He served as a yeoman (a petty officer who performs clerical duties) in the Navy for two years. He then started to work for a mortgage company, slowing making his way up until he was the senior vice president of the company. He met his husband, Reese, around that time.
Both Rob and Reese wanted children, so Rob started looking to adopt overseas
The decision to adopt overseas didn't quite make sense to Reese.
Reese told Rob,"You don't realize how many kids you're doing a disservice to by not telling them your story."
This hit Rob hard. So, the couple decided to foster to adopt in their local Washington D.C. area.
They first welcomed in 4-year-old Amaya and her 2-year-old brother Makai. When they met their two new children, Rob had a flashback to his childhood.
Amaya and Makai carried all of their belongings in trash bags
"I looked at those bags and thought, 30 years later, we are still allowing kids to carry trash bags," Rob told People magazine. "We put our garbage in trash bags. We discard our trash. Why would you treat a child's meager belongings like trash? A child whose life is crumbling around them? What a horrible thing to do to a child."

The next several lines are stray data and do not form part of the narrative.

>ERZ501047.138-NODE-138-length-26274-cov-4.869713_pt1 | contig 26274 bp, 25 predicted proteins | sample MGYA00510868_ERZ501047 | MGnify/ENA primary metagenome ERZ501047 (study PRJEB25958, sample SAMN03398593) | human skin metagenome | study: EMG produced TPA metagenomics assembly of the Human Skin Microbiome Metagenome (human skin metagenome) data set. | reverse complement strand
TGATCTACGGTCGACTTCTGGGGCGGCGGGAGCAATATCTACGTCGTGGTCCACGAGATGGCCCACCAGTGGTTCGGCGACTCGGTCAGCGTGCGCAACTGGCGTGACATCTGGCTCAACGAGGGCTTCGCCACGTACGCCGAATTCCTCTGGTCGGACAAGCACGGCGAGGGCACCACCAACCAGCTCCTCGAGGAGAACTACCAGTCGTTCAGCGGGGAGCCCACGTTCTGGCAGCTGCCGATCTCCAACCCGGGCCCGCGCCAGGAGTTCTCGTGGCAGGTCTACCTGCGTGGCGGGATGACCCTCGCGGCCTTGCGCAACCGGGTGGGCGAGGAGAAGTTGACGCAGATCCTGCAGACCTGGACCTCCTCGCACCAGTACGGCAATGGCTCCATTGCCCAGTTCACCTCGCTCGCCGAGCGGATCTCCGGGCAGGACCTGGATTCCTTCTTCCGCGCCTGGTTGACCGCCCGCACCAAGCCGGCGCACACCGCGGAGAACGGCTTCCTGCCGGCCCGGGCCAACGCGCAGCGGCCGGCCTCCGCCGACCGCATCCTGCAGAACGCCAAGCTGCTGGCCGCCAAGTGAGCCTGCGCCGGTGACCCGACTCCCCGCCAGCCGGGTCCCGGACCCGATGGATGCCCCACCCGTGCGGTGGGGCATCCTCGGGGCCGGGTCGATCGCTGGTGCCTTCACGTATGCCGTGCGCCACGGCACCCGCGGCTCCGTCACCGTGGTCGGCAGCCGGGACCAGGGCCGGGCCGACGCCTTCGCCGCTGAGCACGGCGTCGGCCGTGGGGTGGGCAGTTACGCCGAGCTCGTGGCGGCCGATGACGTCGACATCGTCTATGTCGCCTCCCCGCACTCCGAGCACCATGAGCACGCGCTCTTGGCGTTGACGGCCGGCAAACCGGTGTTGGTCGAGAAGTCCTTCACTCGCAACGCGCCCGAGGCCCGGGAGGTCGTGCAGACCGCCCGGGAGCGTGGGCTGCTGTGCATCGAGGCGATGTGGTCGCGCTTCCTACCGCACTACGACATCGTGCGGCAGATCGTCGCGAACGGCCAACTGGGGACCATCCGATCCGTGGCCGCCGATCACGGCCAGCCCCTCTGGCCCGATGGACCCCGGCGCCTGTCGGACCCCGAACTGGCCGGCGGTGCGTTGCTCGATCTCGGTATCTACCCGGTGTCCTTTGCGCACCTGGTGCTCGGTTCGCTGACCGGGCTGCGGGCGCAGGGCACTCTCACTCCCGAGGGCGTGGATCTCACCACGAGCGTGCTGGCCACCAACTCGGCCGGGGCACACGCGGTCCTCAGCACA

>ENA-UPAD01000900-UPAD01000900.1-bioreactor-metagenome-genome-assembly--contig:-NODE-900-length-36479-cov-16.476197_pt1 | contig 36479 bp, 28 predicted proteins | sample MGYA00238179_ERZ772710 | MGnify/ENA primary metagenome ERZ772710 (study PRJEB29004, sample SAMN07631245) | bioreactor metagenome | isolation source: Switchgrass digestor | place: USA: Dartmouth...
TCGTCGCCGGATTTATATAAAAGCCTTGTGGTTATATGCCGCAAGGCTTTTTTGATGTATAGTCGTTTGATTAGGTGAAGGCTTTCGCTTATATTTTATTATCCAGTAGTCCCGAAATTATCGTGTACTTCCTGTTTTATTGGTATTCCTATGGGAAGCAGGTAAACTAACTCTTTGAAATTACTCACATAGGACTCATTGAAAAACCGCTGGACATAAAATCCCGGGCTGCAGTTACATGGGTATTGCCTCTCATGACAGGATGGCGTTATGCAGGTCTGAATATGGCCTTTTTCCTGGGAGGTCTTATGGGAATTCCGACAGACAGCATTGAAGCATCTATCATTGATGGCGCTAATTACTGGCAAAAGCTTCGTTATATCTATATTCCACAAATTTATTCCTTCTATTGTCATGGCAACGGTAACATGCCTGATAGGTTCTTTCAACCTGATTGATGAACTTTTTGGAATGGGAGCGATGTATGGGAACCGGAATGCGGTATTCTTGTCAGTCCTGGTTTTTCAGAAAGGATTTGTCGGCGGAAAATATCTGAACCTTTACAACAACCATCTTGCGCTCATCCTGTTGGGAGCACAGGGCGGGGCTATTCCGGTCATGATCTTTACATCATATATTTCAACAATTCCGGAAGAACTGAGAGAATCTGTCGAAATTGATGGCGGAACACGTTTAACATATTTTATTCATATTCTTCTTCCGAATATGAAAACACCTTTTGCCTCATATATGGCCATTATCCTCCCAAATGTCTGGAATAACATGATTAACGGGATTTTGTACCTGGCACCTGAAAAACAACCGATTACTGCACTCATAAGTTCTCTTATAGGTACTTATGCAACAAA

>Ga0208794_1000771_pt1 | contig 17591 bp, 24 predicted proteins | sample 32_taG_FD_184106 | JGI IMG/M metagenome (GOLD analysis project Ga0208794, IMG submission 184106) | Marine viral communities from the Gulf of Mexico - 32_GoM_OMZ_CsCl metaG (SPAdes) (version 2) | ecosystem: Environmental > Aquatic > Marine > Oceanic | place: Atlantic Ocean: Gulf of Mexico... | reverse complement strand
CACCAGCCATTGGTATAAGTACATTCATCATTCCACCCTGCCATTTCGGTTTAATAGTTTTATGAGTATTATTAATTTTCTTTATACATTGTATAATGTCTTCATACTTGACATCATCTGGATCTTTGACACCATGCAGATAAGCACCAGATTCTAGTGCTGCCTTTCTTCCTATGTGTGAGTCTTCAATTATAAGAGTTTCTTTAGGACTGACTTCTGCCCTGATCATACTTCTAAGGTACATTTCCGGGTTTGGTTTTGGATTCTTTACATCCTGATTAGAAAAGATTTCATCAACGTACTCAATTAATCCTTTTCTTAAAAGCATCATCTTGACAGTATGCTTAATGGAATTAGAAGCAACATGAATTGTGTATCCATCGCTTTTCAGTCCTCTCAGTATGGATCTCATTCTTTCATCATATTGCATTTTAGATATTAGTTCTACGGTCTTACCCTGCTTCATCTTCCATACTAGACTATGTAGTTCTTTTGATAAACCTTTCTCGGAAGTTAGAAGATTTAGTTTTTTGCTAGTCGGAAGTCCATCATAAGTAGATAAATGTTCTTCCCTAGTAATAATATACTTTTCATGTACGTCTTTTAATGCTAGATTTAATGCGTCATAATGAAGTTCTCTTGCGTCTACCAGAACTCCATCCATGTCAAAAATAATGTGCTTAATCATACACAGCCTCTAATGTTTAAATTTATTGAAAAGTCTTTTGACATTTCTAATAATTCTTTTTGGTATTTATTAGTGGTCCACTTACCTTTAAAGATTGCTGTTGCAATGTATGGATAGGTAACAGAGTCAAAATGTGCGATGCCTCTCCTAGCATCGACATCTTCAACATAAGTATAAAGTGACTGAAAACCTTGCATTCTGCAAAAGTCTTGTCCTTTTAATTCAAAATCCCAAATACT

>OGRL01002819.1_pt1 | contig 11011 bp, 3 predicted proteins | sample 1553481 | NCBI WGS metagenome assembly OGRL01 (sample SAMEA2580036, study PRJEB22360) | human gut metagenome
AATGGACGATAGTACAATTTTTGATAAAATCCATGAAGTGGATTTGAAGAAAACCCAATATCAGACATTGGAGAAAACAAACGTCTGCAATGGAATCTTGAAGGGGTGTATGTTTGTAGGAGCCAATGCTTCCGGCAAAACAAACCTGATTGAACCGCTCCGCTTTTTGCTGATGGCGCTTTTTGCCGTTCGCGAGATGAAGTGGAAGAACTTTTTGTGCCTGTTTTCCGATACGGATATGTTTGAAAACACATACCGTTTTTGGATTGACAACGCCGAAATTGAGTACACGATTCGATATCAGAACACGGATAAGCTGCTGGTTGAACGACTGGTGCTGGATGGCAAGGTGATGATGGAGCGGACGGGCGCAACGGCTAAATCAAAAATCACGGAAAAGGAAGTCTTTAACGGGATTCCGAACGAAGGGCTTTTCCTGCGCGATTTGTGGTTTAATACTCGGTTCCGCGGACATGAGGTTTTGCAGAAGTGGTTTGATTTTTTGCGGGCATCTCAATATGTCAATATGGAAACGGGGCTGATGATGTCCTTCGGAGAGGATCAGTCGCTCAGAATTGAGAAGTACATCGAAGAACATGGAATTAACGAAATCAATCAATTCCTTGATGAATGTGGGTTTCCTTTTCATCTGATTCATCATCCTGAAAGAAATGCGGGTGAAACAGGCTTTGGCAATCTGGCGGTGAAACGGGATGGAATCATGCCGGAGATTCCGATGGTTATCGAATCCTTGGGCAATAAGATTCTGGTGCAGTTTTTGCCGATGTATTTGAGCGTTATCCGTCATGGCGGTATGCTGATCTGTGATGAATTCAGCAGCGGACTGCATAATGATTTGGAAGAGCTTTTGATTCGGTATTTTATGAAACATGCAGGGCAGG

Rob put those trash bags in storage and then took his two children out to shop for new clothes, toys and hygiene products. Amaya didn't smile the whole day.
When they got home that night, Rob and Reese placed a few brand new nightgowns on Amaya's bed.
"She picked up one of the nightgowns and she tore the tag off. And she smiled for the very first time that entire day," said Rob. "And I remember saying, 'Amaya, why are you smiling?' and she looked at me and said 'I've never owned a new nightgown.'"
Rob and Reese later fostered two brothers (2-year-old Greyson and 6-year-old Tristan), bringing their family of four to six.
Each item is carefully packed in a larger backpack and then donated to children entering the foster care system. Rob wants these cases to deliver the message that the world hasn't given up on foster children. He wants these children to know they are loved.
Rob knows what it's like to be abused, abandoned and hungry. He knows what it's like to have no place to turn. He knows what it's like to not be loved. And he never wants another child to have to go through what he did.
Comfort Cases are just one way he lifts children's spirits and gives them the hope they desperately need.
He wants to make sure no other child in the foster care system has an experience like the ones he and his children had. Warning: descriptions of abuse. (via Upworthy)
Stacie Simpson is a FamilyShare staff writer. She loves listening to, gathering and sharing stories and advice to help others improve their quality of life. She spends most of her free time with her husband, ballroom dancing, reading and writing.